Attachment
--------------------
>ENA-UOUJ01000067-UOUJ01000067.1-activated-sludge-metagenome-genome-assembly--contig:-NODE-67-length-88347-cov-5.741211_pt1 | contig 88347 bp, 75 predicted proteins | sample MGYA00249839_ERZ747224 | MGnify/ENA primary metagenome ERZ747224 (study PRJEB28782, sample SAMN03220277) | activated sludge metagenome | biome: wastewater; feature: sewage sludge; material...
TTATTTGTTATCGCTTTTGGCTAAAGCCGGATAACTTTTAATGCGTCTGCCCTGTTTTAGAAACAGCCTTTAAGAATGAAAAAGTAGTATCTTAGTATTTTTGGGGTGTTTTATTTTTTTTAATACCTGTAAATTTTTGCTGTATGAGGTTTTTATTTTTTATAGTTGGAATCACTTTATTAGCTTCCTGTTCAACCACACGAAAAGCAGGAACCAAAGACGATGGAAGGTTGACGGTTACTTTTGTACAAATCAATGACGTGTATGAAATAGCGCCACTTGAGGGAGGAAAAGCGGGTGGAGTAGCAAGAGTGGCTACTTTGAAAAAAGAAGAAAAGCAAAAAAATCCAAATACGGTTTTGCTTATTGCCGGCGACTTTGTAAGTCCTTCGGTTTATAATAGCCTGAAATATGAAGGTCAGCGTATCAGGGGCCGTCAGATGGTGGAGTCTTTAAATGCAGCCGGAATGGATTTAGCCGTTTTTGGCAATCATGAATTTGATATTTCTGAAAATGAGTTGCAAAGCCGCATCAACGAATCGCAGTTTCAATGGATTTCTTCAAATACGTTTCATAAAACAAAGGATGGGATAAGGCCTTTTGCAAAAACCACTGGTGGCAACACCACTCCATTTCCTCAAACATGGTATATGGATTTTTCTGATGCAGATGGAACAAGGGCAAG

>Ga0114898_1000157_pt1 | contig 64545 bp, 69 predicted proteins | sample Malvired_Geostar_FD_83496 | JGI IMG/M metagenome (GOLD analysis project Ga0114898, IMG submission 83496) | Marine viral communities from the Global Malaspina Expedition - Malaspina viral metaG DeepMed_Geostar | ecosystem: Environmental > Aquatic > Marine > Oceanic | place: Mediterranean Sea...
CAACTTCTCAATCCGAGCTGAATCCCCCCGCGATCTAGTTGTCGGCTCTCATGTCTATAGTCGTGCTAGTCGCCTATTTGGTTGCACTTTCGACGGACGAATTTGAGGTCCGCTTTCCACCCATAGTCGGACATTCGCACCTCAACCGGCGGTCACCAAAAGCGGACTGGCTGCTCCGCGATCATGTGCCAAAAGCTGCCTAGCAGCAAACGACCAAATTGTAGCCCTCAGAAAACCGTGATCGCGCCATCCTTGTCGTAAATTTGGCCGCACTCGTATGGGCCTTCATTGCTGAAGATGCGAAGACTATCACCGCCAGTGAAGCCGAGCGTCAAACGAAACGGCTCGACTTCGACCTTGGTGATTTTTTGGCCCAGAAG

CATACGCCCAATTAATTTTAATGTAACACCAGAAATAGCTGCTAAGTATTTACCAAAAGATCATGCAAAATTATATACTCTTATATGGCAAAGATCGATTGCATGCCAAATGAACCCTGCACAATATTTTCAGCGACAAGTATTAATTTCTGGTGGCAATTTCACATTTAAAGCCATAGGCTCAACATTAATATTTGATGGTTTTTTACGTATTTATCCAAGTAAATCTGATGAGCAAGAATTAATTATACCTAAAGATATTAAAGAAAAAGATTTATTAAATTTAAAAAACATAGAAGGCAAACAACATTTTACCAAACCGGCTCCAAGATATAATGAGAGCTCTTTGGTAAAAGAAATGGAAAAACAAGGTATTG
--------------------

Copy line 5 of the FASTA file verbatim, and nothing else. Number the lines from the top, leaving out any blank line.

CATACGCCCAATTAATTTTAATGTAACACCAGAAATAGCTGCTAAGTATTTACCAAAAGATCATGCAAAATTATATACTCTTATATGGCAAAGATCGATTGCATGCCAAATGAACCCTGCACAATATTTTCAGCGACAAGTATTAATTTCTGGTGGCAATTTCACATTTAAAGCCATAGGCTCAACATTAATATTTGATGGTTTTTTACGTATTTATCCAAGTAAATCTGATGAGCAAGAATTAATTATACCTAAAGATATTAAAGAAAAAGATTTATTAAATTTAAAAAACATAGAAGGCAAACAACATTTTACCAAACCGGCTCCAAGATATAATGAGAGCTCTTTGGTAAAAGAAATGGAAAAACAAGGTATTG